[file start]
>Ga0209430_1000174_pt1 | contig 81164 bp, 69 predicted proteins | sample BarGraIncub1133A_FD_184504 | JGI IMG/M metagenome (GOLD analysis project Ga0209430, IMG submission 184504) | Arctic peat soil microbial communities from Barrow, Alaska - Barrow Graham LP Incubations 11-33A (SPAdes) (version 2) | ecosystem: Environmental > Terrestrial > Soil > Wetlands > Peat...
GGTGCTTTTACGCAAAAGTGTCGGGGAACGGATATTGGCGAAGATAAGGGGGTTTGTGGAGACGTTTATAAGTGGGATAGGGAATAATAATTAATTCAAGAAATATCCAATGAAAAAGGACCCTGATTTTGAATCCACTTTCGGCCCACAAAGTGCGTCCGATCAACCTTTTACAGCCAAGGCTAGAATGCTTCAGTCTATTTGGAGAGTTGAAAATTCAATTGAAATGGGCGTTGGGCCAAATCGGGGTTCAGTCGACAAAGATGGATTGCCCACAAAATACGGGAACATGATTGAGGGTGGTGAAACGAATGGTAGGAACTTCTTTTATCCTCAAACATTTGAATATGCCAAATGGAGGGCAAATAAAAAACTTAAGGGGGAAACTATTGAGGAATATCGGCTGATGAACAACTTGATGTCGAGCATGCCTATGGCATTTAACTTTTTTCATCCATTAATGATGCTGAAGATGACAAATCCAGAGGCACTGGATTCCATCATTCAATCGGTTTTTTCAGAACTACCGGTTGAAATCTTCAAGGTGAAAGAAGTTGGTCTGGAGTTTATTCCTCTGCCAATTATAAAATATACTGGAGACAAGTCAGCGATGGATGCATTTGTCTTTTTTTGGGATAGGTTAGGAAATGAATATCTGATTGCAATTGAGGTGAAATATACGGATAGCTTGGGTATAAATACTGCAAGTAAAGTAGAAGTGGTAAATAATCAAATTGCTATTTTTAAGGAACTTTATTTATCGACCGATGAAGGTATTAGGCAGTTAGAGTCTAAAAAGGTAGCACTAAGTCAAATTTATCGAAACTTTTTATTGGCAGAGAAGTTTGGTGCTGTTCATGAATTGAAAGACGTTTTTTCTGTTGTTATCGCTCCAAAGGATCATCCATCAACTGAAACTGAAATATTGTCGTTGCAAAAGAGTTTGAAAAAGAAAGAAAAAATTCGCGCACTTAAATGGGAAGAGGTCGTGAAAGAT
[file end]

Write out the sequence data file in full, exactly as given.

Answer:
>Ga0209430_1000174_pt1 | contig 81164 bp, 69 predicted proteins | sample BarGraIncub1133A_FD_184504 | JGI IMG/M metagenome (GOLD analysis project Ga0209430, IMG submission 184504) | Arctic peat soil microbial communities from Barrow, Alaska - Barrow Graham LP Incubations 11-33A (SPAdes) (version 2) | ecosystem: Environmental > Terrestrial > Soil > Wetlands > Peat...
GGTGCTTTTACGCAAAAGTGTCGGGGAACGGATATTGGCGAAGATAAGGGGGTTTGTGGAGACGTTTATAAGTGGGATAGGGAATAATAATTAATTCAAGAAATATCCAATGAAAAAGGACCCTGATTTTGAATCCACTTTCGGCCCACAAAGTGCGTCCGATCAACCTTTTACAGCCAAGGCTAGAATGCTTCAGTCTATTTGGAGAGTTGAAAATTCAATTGAAATGGGCGTTGGGCCAAATCGGGGTTCAGTCGACAAAGATGGATTGCCCACAAAATACGGGAACATGATTGAGGGTGGTGAAACGAATGGTAGGAACTTCTTTTATCCTCAAACATTTGAATATGCCAAATGGAGGGCAAATAAAAAACTTAAGGGGGAAACTATTGAGGAATATCGGCTGATGAACAACTTGATGTCGAGCATGCCTATGGCATTTAACTTTTTTCATCCATTAATGATGCTGAAGATGACAAATCCAGAGGCACTGGATTCCATCATTCAATCGGTTTTTTCAGAACTACCGGTTGAAATCTTCAAGGTGAAAGAAGTTGGTCTGGAGTTTATTCCTCTGCCAATTATAAAATATACTGGAGACAAGTCAGCGATGGATGCATTTGTCTTTTTTTGGGATAGGTTAGGAAATGAATATCTGATTGCAATTGAGGTGAAATATACGGATAGCTTGGGTATAAATACTGCAAGTAAAGTAGAAGTGGTAAATAATCAAATTGCTATTTTTAAGGAACTTTATTTATCGACCGATGAAGGTATTAGGCAGTTAGAGTCTAAAAAGGTAGCACTAAGTCAAATTTATCGAAACTTTTTATTGGCAGAGAAGTTTGGTGCTGTTCATGAATTGAAAGACGTTTTTTCTGTTGTTATCGCTCCAAAGGATCATCCATCAACTGAAACTGAAATATTGTCGTTGCAAAAGAGTTTGAAAAAGAAAGAAAAAATTCGCGCACTTAAATGGGAAGAGGTCGTGAAAGAT